Artists and labels often complain about the epidemic of illegal downloading.  While major artists have more of a case, newer artists should not be focused on trying to get people to pay money for a product they have no connection with.  Instead, new artists should be focused on getting people to listen to as much of their music as possible, which is where the internet comes in handy.  Rather than getting people to pay for your first mix tape, they should be able to listen to an ample amount of your quality material for free, through sources you’ve sanctioned, with the opportunity to explore more of the endeavours you’re involved with (whether it be a updated video blog or a video of your outstanding live show).

 

(1.6) The Intertwined Fate of Major Labels and Major Artists

 

The major labels are directly responsible for the rise of the superstar music performer.  In the new industry, where record labels are becoming less and less concerned with creating material and brands, and more focused on gaining revenue from all aspects of an artists business life, we will begin to a see a decline in the overwhelmingly successful artists we know of today.  We are seeing an industry that is more focused on cutting expenses rather than finding ways to increase profit.  It is a direct result of labels shelling out the large budgets they have on promotion that they now have these brand name artists that they can profit off of.  By slashing budgets and still expecting to profit off of brands that need to be maintained, we are seeing an increased reliance of faulty business practises.  It may be difficult to imagine, but the end may be near for record labels as we know them.  While this will definitely change the scene, the results are obviously unpredictable and not necessarily for the better or worse.

 

(1.7) Redirecting Resources: The Aftermath of the Death of Records

 

Regardless of any ideals that may come into play, when envisioning an industry without the presence of powerhouse record labels, we shouldn’t mistake it with an absence of corporate interests.  The parent companies that own the labels will still be invested in making a profit from the billion dollar industry that music is, just in different ways.  The big gaps that need to be filled are promotion and distribution.  Labels have the money and staff that artists need in order to be even remotely popular.  It would be easy to think that the internet could fill the void and digital music labels will reign supreme, but people who advocate such a future fail to realize that the web is only an extension of the real world.  Tours still need to be set up, television appearances still need to be arranged, and physical distribution of merchandise gives an artist legitimacy that an iTunes download just can’t recreate.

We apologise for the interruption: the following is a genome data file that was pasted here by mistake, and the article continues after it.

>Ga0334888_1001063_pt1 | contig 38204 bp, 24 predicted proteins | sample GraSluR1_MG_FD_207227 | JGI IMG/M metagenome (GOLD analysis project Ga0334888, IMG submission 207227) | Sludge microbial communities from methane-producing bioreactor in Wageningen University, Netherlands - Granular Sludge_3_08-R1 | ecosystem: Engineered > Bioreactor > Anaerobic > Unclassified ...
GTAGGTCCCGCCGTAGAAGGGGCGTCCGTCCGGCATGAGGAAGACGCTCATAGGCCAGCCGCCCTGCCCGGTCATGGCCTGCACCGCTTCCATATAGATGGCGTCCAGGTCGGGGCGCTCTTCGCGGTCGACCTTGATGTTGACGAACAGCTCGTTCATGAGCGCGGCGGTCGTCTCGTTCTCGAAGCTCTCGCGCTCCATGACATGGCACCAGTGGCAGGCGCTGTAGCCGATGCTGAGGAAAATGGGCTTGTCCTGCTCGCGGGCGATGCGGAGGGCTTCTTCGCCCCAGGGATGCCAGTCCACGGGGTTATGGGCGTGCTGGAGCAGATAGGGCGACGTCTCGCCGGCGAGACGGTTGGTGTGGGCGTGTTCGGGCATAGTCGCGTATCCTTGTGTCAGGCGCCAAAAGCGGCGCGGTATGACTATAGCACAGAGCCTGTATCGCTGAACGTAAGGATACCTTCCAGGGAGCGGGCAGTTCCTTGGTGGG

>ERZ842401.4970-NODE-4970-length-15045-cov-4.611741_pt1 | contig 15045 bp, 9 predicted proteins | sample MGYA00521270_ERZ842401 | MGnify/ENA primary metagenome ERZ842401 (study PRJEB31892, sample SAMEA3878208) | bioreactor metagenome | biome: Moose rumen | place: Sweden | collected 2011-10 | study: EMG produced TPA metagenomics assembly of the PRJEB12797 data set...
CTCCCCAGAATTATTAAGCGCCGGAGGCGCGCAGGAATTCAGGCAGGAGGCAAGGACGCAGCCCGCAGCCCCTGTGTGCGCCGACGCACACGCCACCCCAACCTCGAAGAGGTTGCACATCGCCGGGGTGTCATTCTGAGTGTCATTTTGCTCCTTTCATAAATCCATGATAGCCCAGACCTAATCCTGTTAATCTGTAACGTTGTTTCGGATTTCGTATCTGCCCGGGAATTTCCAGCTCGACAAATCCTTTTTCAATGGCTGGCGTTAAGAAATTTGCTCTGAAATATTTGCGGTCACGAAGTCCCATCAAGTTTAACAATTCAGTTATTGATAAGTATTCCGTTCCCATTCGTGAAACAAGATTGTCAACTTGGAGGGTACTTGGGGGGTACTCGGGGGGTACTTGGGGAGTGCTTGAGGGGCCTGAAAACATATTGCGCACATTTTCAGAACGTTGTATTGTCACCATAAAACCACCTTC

(1.8) What Does It All Mean For The Artist?

Artists should try and negotiate a larger cut from outside revenue, while letting the label get a bigger bite out of record sales.  The reason being that the label will be more motivated to push a record they are making more money off of.  While they do this, the artists will be getting money off of radio spins, touring and all the other possible revenue streams.  On the label’s side, pushing an artist’s music still remains the most effective method of creating a brand that you can use to gain outside revenue.  Artists can also try to stretch musically to a certain degree.  When dabbling in other genres and forms of performance, talent can create a new fan base and remain relevant in modern discourse.  However, its important to remember that you’re never going to be the only artist on someone’s iPod, so experimentation should be a limited process.

(1.9) Closing Note and Further Reading

When evaluating the music industry’s performance over the past decade, the results are not positive from a strictly financial standpoint.  While music as an art form is something that can be granted the status of being somewhat permanent, it is imperative that we not make the same assumptions about the industry concerned with making money off of it.  As the past has shown, the music industry is prone to sudden change, and we must remain keen listeners to try and make sense of this new world.